A few weeks back I made the following map to show the religious population in each state, drawing on statistics from Pew Forum on Religion & Public Life. The data is from 2008.

A few things jump out at you: Evangelicals are concentrated in southern states; Catholics are found in the Northeast, North Central, and Southwest regions of the country; Mormons dominate Utah, and almost nowhere else. You’re most likely to find unaffiliated — people who claim no religion — in the far northeast or west of the Rockies. It is also surprising, in comparison to Christians, how few Jewish or Muslim people live in the U.S.

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Data Journalism — A Guest Entry for the NGen Blog

The following is a blog entry I contributed to the Independent Sector’s NGen Blog on data and the non-profit sector

Anyone poking around online newspapers has noticed a proliferation of info-graphics and maps. If these graphics are done well, they can tell a story much more quickly than a series of paragraphs.

Introducing data journalism – the newest form of online communication, and also a great way to get eyeballs on your website.

For much of 2011, I worked as a data journalist for Climate Central, where I attempted to tell stories about climate change and energy through both articles and data-driven graphics. For instance, during the Fukushima disaster in 2011, when people wanted to know more about nuclear power, we built this map to show the worldwide distribution of nuclear power. Or when we were experiencing record heat in July, we created this U.S. map. Another graphic and accompanying interactive fuel calculator shows gas prices around the country, and how much you could save by increasing the fuel efficiency of your vehicle. As we quickly learned, many web-surfers would rather point and click than read; such interactives were often our most popular content.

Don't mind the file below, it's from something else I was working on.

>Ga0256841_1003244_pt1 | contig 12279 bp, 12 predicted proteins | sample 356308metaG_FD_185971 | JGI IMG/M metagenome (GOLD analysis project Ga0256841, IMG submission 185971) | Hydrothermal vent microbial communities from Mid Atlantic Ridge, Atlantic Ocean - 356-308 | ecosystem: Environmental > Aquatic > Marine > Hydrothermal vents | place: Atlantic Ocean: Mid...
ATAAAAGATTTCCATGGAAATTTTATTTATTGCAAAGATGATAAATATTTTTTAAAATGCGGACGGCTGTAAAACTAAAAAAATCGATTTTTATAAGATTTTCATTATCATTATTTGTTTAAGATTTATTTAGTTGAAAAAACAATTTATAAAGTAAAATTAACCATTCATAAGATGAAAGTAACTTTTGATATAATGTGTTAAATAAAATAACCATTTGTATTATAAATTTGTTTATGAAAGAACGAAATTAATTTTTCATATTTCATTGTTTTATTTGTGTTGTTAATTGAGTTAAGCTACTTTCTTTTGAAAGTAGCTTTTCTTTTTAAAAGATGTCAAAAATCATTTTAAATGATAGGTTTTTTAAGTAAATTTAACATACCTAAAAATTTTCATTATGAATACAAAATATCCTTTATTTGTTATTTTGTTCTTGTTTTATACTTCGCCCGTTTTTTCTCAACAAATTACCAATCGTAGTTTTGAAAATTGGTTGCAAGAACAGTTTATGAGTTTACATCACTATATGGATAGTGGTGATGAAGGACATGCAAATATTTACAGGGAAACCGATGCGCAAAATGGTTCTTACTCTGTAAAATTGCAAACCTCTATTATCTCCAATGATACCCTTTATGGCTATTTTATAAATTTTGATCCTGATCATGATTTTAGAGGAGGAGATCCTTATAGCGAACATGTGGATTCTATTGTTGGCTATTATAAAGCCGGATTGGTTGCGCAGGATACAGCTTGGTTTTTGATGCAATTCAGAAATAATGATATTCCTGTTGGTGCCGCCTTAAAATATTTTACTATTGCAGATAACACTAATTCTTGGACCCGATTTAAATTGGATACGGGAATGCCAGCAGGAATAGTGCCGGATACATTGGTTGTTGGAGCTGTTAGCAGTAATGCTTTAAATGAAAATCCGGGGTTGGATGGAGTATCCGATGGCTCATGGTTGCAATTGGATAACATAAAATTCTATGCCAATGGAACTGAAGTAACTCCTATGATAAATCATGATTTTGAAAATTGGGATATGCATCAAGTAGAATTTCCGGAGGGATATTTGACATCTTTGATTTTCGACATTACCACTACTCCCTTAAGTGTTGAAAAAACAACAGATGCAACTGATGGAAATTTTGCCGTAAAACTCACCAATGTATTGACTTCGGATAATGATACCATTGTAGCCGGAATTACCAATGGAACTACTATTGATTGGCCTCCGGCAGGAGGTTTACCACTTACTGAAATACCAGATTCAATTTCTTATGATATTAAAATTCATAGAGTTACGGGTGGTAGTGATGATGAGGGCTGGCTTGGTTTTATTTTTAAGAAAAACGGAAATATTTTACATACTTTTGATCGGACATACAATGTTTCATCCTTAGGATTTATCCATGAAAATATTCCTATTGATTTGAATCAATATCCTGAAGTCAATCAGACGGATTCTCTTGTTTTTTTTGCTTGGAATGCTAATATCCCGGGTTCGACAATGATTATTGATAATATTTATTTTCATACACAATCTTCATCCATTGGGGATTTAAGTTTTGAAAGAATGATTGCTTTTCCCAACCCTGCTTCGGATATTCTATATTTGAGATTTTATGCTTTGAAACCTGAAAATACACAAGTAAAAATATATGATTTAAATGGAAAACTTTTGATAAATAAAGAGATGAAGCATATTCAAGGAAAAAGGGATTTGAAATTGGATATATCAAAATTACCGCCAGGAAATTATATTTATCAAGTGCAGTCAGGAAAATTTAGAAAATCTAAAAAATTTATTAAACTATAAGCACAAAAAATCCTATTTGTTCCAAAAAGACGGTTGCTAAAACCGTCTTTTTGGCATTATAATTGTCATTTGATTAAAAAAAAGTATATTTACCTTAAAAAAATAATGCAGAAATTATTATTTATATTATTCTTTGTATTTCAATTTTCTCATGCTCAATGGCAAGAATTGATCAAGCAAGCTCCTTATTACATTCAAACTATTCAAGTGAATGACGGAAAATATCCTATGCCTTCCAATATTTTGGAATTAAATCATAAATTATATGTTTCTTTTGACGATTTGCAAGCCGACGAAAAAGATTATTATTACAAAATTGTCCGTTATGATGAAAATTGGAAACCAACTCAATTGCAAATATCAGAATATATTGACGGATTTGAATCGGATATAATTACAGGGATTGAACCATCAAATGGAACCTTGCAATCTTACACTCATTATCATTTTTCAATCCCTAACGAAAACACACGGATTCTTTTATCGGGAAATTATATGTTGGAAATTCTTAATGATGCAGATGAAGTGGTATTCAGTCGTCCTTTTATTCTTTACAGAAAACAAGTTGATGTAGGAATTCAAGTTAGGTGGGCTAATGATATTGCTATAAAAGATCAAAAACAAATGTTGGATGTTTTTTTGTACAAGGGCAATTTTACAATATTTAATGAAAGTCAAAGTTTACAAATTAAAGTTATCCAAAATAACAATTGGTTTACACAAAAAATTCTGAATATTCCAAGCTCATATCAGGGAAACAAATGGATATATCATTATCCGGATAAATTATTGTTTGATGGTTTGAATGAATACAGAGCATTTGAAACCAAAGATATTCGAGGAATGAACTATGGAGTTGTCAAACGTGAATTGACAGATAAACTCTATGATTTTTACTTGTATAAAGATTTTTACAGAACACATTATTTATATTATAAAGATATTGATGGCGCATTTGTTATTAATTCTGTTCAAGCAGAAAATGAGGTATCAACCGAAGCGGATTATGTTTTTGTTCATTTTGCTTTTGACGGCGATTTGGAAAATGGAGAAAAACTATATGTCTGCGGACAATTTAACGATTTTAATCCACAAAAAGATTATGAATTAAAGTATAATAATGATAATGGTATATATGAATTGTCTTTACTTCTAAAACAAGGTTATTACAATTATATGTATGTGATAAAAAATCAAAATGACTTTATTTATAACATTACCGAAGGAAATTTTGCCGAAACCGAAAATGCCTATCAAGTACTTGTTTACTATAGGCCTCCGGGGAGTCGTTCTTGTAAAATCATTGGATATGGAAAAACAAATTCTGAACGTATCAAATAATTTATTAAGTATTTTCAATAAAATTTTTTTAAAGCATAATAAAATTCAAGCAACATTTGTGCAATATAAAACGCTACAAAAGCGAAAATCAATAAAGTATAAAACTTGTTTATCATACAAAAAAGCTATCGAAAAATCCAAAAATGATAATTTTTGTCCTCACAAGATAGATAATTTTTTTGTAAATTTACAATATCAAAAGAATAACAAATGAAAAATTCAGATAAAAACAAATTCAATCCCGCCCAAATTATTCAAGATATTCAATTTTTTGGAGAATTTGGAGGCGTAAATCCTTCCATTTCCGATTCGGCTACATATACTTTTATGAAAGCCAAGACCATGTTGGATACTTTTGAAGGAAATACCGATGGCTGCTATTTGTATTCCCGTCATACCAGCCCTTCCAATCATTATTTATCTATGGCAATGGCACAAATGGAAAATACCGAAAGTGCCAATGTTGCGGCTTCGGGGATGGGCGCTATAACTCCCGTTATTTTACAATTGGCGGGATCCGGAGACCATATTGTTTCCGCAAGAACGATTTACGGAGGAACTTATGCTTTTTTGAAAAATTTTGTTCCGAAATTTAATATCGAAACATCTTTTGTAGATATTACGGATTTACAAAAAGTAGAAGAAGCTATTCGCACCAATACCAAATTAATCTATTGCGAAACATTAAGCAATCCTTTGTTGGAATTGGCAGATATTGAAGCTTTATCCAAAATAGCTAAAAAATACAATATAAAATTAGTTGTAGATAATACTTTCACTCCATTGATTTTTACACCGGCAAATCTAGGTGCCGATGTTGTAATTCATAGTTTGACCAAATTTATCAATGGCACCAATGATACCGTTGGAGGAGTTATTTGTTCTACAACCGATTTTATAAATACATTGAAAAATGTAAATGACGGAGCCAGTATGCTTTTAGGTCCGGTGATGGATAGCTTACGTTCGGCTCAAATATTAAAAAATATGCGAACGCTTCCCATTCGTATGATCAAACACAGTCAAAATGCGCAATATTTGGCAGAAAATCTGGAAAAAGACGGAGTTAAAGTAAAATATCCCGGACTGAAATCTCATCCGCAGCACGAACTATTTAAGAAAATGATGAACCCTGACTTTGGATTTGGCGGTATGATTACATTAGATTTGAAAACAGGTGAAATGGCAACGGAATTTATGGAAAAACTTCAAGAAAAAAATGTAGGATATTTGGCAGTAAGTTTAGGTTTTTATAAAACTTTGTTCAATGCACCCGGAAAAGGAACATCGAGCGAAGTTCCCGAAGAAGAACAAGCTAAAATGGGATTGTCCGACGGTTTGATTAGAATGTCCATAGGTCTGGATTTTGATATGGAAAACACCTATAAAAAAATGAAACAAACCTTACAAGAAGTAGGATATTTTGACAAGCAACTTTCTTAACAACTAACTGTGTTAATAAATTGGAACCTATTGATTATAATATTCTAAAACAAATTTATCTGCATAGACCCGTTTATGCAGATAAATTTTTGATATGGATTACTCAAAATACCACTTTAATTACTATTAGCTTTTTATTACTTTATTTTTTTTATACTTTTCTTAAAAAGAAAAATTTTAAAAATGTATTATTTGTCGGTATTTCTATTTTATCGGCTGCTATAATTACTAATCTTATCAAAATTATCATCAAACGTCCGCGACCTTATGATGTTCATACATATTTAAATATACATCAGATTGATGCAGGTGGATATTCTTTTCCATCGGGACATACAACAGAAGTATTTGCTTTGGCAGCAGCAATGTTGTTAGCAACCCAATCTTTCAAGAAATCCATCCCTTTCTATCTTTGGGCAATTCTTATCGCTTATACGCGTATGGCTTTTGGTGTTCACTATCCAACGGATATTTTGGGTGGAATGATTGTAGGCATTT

Climate Central has continued to embrace data journalism, and with great results. They recently created these detailed maps of sea level rise, which have been picked up by almost every major media organization and have flooded their website with traffic  (and, not to mention, informed a lot of people about how sea level rise will affect their community).